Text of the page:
He has made Judges dependent on his Will alone for the tenure of their offices, and the amount and payment of their salaries.
He has erected a multitude of New Offices, and sent hither swarms of Officers to harass our people and eat out their substance.
He has kept among us, in times of peace, Standing Armies without the Consent of our legislatures.
He has affected to render the Military independent of and superior to the Civil Power.
He has combined with others to subject us to a jurisdiction foreign to our constitution, and unacknowledged by our laws; giving his Assent to their Acts of pretended Legislation:
For quartering large bodies of armed troops among us:
For protecting them, by a mock Trial from punishment for any Murders which they should commit on the Inhabitants of these States:
For cutting off our Trade with all parts of the world:
For imposing Taxes on us without our Consent:
For depriving us in many cases, of the benefit of Trial by Jury:
For transporting us beyond Seas to be tried for pretended offences:
For abolishing the free System of English Laws in a neighbouring Province, establishing therein an Arbitrary government, and enlarging its Boundaries so as to render it at once an example and fit instrument for introducing the same absolute rule into these Colonies
For taking away our Charters, abolishing our most valuable Laws and altering fundamentally the Forms of our Governments:
For suspending our own Legislatures, and declaring themselves invested with power to legislate for us in all cases whatsoever.
He has abdicated Government here, by declaring us out of his Protection and waging War against us.
He has plundered our seas, ravaged our coasts, burnt our towns, and destroyed the lives of our people.
He is at this time transporting large Armies of foreign Mercenaries to compleat the works of death, desolation, and tyranny, already begun with circumstances of Cruelty & Perfidy scarcely paralleled in the most barbarous ages, and totally unworthy the Head of a civilized nation.
He has constrained our fellow Citizens taken Captive on the high Seas to bear Arms against their Country, to become the executioners of their friends and Brethren, or to fall themselves by their Hands.
He has excited domestic insurrections amongst us, and has endeavoured to bring on the inhabitants of our frontiers, the merciless Indian Savages whose known rule of warfare, is an undistinguished destruction of all ages, sexes and conditions.
In every stage of these Oppressions We have Petitioned for Redress in the most humble terms: Our repeated Petitions have been answered only by repeated injury. A Prince, whose character is thus marked by every act which may define a Tyrant, is unfit to be the ruler of a free people.
Nor have We been wanting in attentions to our British brethren. We have warned them from time to time of attempts by their legislature to extend an unwarrantable jurisdiction over us. We have reminded them of the circumstances of our emigration and settlement here. We have appealed to their native justice and magnanimity, and we have conjured them by the ties of our common kindred to disavow these usurpations, which would inevitably interrupt our connections and correspondence. They too have been deaf to the voice of justice and of consanguinity. We must, therefore, acquiesce in the necessity, which denounces our Separation, and hold them, as we hold the rest of mankind, Enemies in War, in Peace Friends.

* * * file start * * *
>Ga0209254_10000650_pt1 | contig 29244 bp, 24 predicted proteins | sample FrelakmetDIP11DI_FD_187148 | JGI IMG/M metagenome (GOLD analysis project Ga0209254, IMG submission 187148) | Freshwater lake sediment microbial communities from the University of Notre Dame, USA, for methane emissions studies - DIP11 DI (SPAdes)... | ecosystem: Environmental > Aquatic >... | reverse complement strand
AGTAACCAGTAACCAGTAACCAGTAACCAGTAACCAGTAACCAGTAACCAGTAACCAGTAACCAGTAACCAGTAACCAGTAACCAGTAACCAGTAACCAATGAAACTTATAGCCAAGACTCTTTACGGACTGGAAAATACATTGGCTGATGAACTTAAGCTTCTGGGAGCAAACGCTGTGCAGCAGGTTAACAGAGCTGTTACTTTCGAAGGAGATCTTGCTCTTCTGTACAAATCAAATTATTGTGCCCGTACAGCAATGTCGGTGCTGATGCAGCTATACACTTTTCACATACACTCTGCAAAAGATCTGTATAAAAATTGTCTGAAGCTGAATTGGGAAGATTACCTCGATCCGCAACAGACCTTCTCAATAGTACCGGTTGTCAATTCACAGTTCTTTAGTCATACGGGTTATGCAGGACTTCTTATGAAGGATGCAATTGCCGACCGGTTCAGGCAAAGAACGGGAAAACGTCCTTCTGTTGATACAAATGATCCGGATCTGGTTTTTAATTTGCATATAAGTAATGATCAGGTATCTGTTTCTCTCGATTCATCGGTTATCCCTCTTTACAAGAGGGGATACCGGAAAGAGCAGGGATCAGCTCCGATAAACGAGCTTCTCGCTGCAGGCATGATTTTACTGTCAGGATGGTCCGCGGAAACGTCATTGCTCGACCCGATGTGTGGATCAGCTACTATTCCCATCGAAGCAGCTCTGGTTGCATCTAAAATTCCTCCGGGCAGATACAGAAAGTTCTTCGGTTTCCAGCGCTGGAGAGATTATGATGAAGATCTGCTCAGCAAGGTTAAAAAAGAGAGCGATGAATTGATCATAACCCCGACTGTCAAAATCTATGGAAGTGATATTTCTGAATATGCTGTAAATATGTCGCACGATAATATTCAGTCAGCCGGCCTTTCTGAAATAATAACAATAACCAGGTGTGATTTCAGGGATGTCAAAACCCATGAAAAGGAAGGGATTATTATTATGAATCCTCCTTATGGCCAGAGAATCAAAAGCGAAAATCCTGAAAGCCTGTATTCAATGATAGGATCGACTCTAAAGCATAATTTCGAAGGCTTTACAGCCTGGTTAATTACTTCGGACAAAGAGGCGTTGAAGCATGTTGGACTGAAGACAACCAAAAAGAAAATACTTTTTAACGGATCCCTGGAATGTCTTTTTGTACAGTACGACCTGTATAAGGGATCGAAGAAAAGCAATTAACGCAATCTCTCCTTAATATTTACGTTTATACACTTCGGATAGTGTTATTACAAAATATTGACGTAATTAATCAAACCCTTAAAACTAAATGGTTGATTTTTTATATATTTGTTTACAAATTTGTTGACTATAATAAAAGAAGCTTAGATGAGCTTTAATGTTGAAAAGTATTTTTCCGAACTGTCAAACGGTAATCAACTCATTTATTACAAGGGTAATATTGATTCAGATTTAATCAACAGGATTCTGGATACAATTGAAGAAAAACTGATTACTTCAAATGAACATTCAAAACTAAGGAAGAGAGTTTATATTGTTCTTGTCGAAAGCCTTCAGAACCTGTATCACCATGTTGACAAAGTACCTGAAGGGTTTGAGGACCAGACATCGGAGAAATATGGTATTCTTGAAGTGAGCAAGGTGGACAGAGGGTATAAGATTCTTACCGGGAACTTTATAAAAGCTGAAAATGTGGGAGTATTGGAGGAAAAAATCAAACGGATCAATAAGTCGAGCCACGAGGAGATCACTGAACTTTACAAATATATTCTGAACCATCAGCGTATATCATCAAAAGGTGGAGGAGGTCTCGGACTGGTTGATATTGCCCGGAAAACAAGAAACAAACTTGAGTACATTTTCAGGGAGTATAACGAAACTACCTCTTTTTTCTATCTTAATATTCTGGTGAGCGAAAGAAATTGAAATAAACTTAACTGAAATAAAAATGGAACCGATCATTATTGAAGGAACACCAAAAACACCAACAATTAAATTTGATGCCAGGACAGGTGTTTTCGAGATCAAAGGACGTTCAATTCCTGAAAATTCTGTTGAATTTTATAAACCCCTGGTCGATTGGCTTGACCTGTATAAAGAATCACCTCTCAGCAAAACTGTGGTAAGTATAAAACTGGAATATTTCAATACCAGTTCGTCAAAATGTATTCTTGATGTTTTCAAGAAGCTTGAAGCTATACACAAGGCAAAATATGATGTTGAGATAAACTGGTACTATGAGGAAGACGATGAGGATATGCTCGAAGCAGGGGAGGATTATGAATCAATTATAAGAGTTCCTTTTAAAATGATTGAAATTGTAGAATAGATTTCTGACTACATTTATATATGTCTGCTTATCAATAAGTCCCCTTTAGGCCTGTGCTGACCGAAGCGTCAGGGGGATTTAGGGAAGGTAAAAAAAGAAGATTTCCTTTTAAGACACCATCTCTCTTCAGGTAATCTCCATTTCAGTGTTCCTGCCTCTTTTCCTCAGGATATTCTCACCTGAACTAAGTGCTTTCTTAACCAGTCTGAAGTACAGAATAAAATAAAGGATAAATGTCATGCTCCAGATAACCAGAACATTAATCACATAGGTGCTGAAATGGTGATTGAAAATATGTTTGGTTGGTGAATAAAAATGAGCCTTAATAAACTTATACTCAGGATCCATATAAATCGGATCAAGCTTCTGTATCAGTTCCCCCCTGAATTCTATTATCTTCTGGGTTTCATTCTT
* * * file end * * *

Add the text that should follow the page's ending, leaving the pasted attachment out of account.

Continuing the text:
We, therefore, the Representatives of the united States of America, in General Congress, Assembled, appealing to the Supreme Judge of the world for the rectitude of our intentions, do, in the Name, and by Authority of the good People of these Colonies, solemnly publish and declare, That these united Colonies are, and of Right ought to be Free and Independent States, that they are Absolved from all Allegiance to the British Crown, and that all political connection between them and the State of Great Britain, is and ought to be totally dissolved; and that as Free and Independent States, they have full Power to levy War, conclude Peace, contract Alliances, establish Commerce, and to do all other Acts and Things which Independent States may of right do. — And for the support of this Declaration, with a firm reliance on the protection of Divine Providence, we mutually pledge to each other our Lives, our Fortunes, and our sacred Honor.
Josiah Bartlett, William Whipple, Matthew Thornton
John Hancock, Samuel Adams, John Adams, Robert Treat Paine, Elbridge Gerry
Stephen Hopkins, William Ellery
Roger Sherman, Samuel Huntington, William Williams, Oliver Wolcott
William Floyd, Philip Livingston, Francis Lewis, Lewis Morris
Richard Stockton, John Witherspoon, Francis Hopkinson, John Hart, Abraham Clark
Robert Morris, Benjamin Rush, Benjamin Franklin, John Morton, George Clymer, James Smith, George Taylor, James Wilson, George Ross
Caesar Rodney, George Read, Thomas McKean
Samuel Chase, William Paca, Thomas Stone, Charles Carroll of Carrollton
George Wythe, Richard Henry Lee, Thomas Jefferson, Benjamin Harrison, Thomas Nelson, Jr., Francis Lightfoot Lee, Carter Braxton
William Hooper, Joseph Hewes, John Penn
Edward Rutledge, Thomas Heyward, Jr., Thomas Lynch, Jr., Arthur Middleton
Button Gwinnett, Lyman Hall, George Walton